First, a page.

Parenting Time and the Holidays

Child Custody, Parenting Time, and the Holidays

The holidays are usually a great time for children.  However there is one sure way to spoil a child’s experience.  When both parents are fighting, being petty over little things, and putting their wants first, the child will often lose.  This is true in general, but can be especially painful during what should otherwise be a joyous and happy time for the child.

The Parenting Time Trap

Holidays can often be a special time.  Along these lines, parents may place great importance on this time, and rightfully so.  However, because of this importance it’s easy to fall into the trap of believing that this is the time to dig in one’s heels and “assert my parenting rights”.

With this in mind, here are some suggestions to make the holiday experience as best as it can possibly be when there are parenting time issues.

Ten Ideas for Holiday Parenting Time

  1. The best interests of the children should come first … always
  2. Holidays can be a great time to build the relationship between parent and child.  This goes for both parents
  3. Court-ordered parenting time schedules, which should include holiday provisions, are still the rule …
  4. … But flexibility can also go a long way towards building goodwill with the other parent and making it a better holiday time for your children
  5. Along those lines, building in some holiday time for each parent with the child is often the best strategy
  6. Understand that the other parent’s holiday decisions are sometimes based on family decisions, not just his or her own.  Sometimes he or she may not be able to control a schedule conflict
  7. Usually, each parent places the same amount of value and importance of spending holiday time with their children
  8. Usually the children, especially younger ones, place the same amount of value and importance of spending holiday time with each parent
  9. One side is not “losing” if they generously offer flexibility to accommodate what’s best for their children
  10. Lastly, if any disputes over these issues go to court, a judge is generally going to be very underwhelmed with the party behaving unreasonably and disregarding the interests of his or her children.  This may be especially true for behavior during the holidays.

Happy Holidays to everyone.  I hope no one has to deal with bad custody situations during this time.

Can I Get an Annulment in Minnesota?

The short answer, is probably “no”.  There seem to be a lot of popular misconceptions about annulments.  In particular, some believe that annulment is simply a convenient alternative to divorce and preferably a low-cost one.  This is simply not the case.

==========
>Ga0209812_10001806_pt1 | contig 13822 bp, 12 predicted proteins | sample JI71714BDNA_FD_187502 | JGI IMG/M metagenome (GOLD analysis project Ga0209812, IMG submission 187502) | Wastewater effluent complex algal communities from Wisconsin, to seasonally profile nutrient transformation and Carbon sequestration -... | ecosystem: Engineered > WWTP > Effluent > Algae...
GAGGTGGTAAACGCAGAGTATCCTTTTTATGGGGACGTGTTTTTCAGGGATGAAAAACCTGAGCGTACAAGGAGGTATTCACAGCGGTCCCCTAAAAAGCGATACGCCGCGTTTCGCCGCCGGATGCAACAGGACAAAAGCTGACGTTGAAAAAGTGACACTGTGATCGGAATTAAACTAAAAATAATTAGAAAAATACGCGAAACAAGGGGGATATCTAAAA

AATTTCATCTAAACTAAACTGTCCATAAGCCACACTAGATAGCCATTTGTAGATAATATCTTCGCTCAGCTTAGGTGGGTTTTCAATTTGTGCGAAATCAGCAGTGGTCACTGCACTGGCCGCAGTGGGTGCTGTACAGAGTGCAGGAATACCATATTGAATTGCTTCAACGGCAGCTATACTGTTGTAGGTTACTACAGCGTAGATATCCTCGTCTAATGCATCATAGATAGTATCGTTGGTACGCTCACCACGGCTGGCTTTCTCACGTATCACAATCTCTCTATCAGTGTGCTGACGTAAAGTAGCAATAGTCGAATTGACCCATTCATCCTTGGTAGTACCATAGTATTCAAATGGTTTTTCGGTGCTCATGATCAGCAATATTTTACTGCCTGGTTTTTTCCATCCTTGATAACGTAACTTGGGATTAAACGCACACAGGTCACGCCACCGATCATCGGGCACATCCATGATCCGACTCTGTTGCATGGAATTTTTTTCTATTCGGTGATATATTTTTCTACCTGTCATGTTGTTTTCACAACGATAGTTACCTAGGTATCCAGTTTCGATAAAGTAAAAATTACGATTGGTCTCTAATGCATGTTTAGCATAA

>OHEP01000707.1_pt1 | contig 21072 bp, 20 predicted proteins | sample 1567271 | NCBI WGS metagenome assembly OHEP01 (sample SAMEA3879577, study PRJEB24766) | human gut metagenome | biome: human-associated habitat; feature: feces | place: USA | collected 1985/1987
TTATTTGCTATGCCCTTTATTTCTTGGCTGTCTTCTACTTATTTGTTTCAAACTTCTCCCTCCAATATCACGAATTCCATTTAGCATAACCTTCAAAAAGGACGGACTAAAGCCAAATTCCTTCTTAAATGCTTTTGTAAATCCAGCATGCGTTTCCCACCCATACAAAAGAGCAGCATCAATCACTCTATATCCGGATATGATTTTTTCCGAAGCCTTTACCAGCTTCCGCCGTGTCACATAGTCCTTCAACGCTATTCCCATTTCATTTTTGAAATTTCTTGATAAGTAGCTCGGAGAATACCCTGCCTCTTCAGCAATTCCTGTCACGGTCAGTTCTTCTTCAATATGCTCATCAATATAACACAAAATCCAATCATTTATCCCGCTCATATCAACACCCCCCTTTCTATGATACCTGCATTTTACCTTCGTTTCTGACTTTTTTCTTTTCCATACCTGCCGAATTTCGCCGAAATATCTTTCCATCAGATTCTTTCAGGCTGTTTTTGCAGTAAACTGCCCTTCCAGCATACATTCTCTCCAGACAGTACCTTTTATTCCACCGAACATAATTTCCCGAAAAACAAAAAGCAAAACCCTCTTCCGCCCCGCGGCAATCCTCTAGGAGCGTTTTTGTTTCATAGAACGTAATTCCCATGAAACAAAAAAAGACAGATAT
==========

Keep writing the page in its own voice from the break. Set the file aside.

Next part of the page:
Divorce vs. Annulment

A divorce is different from an annulment.  A divorce is the legalized end of a valid marriage.  An annulment is a legal recognition that the marriage had some deficiency from the start and therefore will not be recognized as a marriage from the start. 

The reality is, in Minnesota there are only a few narrow circumstances in which you may be entitled to an annulment.  In Minnesota, there are two types of situation in which an annulment may apply.  There are “void” marriages and “voidable” marriages.

Void vs. Voidable Marriages

Void marriages refer to marriages that were never and can never be valid as a matter of law.  These fall into three types:

  • Same-sex marriages
  • Marriages with close blood relatives
  • Marriages when one party was still previously married

Most frequently I see this question pop up for the last situation.  Specifically, a later spouse discovers that their partner was married previously and had never been legally divorced.  In this situation, the latter marriage is automatically invalid in Minnesota.  The solution is to have the married party legally divorce and then remarry their second spouse.

Voidable marriages are those that will be allowed to continue, despite their deficiency, unless one party or the other challenges the marriage in a timely manner based on the deficiency.  Voidable marriages in Minnesota include:

  • At least one party was underage (less than 18)
  • At least one party was not able to consummate the marriage and the other party did not know of this at the time of marriage or
  • At least one party lacked capacity due to any of:

Incapacity due to being under the influence of drugs or alcohol

Mental incapacity

One party committed fraud or used force to compel the marriage

Annulment Conditions Usually Don’t Apply to Divorce Situations

The bulk of reasons for dissolving a marriage, like financial struggles, infidelity, disagreements regarding child care, or abuse don’t generally trigger the conditions needed for an annulment.  This is why divorce, not annulment, is almost always the proper course of action if one party wants to get out of a marriage.